Contributing editor Leigh Kinch-Pedrosa reviews Mélanie Grondin's The Art and Passion of Guido Nincheri.
Scottish Stones, part II, by Kenneth Radu
You needn’t go far in Montreal to discover things Scottish. Across the road from a bookstore on Sherbrooke Street, stand the gates to McGill University. One may walk up a flight of stairs on many a city street and knock on the door of a grey stone house reminiscent of Scottish architecture. Strolling the streets of the silvery grey city of Aberdeen bitten by wind blowing across the North Sea, I was reminded of Montreal. Among the Brodgar stones and elsewhere in Scotland, however, my thoughts often shifted from the ethnographic and historical to the mythical and personal. It’s impossible not to be impressed with the stones as the sky’s light deepens into a sunless summer night, just as I later fell in love with the Faerie Glen on the Isle of Skye. After all, I had read Andrew Lang’s collections of fairy tales as a child and later as an adult. In university I also read David Hume’s philosophy, which provided a pathway out of dingles and a ladder out of wells of wishful thinking. Through fantasy or fact, the geography of dramatic basalt rock formations, covered in green, obviously came into being through the forces of eons for the sole purpose of providing dancing venues under moonlight and feeding our insatiable need for stories.
I mean, wouldn’t it be nice in an age of recurring atrocities and terrorist attacks, which Scotland has experienced, to dance with fairies on the green as the daring or delusional did in the faerie glen, if one believes the stories. Except, partygoers may well have danced themselves to death, or at least have been ripped out of human time. So, there’s that. Putting reasonable Hume aside and letting my fancy roam free, I could understand why, given the Orkney monoliths, the Skye geography, heather strewn highlands once more forested than they are now, countless streams and lochs and firths, forbidding coastlines, ruined castles and quiet dells, lone pipers on crags and street corners, bloody conflicts between clans, between England and Scotland, the highland clearances and ensuing despair, even the confrontation between Romans and Picts, one could well lose track of everyday life, and cut oneself from the connective logic of the quotidian. Clambering up Hadrian’s Wall, not far from the Roman fort Vindolanda, I remembered other, older stones of significance like the Hill O’Stanes, a deliberately arranged circle of ancient rocks now overgrown with yellow, thorny gorse, which I discovered off a deserted dirt road in the Highlands on my way elsewhere.
Ali Smith’s writing is filled with detours off the main path and startling changes of points of view. She dances over conventional narrative methods, teasing readers out of time, and still keeps sense as sturdy as rocks with designs on us, so we don’t lose our way. Her simple, often witty prose is layered with complex emotions and worldly sophistication. Echoing fairy reveries and human confusions as old as Neolithic stones in Scotland, tensions between contemporary truths and ancient desires remain at the heart of her fiction.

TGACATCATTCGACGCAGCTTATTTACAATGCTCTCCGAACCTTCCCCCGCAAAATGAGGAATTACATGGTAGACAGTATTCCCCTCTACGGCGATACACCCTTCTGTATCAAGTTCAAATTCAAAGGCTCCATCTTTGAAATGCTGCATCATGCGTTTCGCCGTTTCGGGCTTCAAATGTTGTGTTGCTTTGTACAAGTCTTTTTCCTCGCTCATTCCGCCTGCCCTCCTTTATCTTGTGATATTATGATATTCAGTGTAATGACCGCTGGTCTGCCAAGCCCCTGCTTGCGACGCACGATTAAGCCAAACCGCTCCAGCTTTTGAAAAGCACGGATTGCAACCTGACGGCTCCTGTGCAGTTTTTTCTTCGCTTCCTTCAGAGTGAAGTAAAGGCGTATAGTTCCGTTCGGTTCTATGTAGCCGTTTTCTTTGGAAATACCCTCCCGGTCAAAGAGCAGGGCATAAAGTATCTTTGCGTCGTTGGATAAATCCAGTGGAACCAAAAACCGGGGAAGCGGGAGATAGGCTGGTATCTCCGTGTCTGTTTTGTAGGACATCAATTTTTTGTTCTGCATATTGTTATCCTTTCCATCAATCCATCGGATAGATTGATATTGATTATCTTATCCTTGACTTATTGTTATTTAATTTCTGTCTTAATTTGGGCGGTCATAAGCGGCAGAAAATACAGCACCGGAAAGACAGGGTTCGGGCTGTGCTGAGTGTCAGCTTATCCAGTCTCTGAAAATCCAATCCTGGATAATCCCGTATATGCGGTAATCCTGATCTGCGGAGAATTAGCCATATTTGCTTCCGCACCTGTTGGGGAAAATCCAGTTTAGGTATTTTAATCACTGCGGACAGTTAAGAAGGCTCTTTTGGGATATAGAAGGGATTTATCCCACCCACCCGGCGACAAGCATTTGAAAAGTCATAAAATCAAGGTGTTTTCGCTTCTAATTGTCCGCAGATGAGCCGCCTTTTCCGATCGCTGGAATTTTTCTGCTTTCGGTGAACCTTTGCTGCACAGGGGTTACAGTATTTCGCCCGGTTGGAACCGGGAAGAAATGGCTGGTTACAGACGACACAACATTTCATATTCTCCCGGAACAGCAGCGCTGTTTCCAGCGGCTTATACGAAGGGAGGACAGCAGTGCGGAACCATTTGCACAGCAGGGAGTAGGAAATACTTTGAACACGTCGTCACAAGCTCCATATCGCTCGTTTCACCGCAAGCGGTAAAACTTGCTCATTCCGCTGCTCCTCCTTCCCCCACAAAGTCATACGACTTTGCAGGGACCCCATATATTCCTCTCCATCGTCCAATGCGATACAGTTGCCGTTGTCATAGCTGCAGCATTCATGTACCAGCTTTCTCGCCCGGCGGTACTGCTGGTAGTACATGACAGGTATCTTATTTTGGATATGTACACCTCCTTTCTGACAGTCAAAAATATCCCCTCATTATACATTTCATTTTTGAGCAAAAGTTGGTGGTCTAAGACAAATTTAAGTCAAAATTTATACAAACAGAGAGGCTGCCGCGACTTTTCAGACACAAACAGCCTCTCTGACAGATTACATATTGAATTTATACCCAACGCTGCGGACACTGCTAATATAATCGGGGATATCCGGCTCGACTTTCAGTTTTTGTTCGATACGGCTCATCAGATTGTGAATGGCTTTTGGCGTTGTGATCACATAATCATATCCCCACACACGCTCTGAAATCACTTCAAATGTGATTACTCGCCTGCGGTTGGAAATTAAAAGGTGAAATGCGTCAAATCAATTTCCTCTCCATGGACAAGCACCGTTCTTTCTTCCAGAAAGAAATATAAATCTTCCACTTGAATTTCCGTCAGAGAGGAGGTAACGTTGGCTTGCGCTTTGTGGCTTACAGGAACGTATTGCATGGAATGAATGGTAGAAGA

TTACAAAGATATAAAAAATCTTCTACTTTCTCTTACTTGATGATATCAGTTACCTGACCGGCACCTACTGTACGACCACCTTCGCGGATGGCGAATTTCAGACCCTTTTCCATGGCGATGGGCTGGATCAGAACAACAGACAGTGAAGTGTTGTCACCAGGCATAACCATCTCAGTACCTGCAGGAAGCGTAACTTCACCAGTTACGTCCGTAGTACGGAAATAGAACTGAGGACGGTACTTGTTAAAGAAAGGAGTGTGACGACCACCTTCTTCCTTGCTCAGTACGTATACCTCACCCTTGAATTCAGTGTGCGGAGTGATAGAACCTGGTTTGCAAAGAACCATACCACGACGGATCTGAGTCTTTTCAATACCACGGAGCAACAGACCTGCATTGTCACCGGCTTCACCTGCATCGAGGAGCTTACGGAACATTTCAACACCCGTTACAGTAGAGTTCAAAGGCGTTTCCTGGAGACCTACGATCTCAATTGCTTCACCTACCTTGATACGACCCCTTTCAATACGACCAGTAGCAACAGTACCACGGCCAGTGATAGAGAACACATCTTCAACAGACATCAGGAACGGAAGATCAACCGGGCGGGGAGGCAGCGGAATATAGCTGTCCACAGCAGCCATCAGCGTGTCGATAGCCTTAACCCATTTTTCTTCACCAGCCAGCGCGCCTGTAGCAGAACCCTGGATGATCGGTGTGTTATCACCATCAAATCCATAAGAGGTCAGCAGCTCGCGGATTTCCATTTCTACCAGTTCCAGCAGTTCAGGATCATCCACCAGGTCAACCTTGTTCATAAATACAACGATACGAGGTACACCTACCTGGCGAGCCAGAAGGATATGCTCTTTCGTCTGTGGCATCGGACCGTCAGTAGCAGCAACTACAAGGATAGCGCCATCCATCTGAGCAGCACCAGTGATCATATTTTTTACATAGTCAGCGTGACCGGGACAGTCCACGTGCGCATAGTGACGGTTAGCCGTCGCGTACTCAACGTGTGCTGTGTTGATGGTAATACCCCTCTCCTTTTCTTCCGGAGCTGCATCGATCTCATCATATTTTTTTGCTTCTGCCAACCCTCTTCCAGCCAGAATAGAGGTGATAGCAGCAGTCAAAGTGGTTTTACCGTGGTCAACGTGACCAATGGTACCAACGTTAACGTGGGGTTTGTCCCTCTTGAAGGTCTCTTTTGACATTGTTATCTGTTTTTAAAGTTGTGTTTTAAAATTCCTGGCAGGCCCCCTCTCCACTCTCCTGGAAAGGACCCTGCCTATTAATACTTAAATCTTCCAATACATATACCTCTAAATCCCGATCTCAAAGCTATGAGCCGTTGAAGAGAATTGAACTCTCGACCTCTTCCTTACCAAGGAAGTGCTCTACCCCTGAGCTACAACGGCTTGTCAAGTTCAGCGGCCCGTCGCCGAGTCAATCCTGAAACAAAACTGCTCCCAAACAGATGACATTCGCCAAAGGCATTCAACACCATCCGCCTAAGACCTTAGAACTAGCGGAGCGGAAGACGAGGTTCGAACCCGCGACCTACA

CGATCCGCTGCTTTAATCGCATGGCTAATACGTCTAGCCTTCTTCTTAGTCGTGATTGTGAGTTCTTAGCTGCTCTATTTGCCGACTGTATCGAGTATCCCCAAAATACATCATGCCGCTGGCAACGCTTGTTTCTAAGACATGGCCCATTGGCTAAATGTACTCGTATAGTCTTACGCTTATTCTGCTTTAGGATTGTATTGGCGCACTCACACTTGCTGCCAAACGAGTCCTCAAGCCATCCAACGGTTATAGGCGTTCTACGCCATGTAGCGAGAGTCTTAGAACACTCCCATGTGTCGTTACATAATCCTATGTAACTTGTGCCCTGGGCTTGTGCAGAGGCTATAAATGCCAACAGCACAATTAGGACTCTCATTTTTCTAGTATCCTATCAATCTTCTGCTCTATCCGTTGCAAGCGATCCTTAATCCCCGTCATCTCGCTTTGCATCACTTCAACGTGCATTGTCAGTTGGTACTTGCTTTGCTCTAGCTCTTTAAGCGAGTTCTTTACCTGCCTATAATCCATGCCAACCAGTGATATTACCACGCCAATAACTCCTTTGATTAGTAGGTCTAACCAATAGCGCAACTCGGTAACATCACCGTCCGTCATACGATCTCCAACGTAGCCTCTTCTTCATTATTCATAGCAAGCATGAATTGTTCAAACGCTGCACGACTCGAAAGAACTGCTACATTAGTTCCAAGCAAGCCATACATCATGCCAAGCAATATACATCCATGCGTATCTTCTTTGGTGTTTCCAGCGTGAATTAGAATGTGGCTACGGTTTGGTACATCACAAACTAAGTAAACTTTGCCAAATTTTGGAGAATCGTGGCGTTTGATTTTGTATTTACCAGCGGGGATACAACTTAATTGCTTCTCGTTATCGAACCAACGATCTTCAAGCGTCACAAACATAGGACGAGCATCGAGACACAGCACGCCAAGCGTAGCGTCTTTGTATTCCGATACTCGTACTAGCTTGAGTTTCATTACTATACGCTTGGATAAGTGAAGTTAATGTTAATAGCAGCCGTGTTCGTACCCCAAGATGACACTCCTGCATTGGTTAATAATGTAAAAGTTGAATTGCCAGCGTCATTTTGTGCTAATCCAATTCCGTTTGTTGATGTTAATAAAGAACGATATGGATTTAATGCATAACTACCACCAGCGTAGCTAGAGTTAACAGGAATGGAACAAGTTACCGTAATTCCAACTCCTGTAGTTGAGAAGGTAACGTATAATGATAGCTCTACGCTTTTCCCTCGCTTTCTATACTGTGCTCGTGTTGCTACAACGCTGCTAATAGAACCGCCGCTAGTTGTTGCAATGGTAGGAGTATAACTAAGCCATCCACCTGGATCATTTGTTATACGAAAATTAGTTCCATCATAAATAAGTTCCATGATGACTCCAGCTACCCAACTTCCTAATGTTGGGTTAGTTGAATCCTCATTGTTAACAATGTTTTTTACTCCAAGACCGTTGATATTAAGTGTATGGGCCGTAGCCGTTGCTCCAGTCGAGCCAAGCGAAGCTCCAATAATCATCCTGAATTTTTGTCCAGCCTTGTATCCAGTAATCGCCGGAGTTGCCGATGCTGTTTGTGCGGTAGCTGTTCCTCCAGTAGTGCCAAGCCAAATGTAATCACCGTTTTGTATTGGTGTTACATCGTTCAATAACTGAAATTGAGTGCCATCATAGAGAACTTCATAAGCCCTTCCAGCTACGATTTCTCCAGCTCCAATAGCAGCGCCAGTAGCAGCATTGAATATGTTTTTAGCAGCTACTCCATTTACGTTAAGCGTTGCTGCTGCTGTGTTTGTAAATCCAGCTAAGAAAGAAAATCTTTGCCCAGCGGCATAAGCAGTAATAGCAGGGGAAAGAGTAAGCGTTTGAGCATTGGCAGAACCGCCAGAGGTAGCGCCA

On my last day in Edinburgh, a fascinating city that deserves more attention than given here, I trudged up Calton Hill before leaving by train to Glasgow (happily not cancelled). From the summit I could see the cemetery behind whose walls stands David Hume’s mausoleum tower. Unfortunately, the necessity for renovation had closed the graveyard to the public… dangerous grounds. I contented myself with a view from the heights. In my satchel I carried a substantial sandwich purchased in Marks & Spencer on Princes Street, a blue and orange can of diet Urn-Bru, a soft drink tasting like bubble gum, which I drank but didn’t like, and a package of triangular oat cakes for a picnic lunch. I recalled Dr. Johnson’s sneer in his dictionary definition of oats: 'a grain, which in England is generally given to horses, but in Scotland supports the people.' I also recalled that one of literature’s magnificent achievements is Life of Samuel Johnson by James Boswell, a Scotsman born in Edinburgh.
© 2017, Kenneth Radu
Kenneth Radu has published fiction, non-fiction and poetry. A two-time recipient of the Quebec Writers' Federation award for English-language fiction, his forthcoming book is a collection of stories soon to be published by DC Books Canada. He lives in the country not far from Montreal, and when he's not digging the soil he's working on his latest project, a series of linked short stories.
[Photo: Joshua Radu]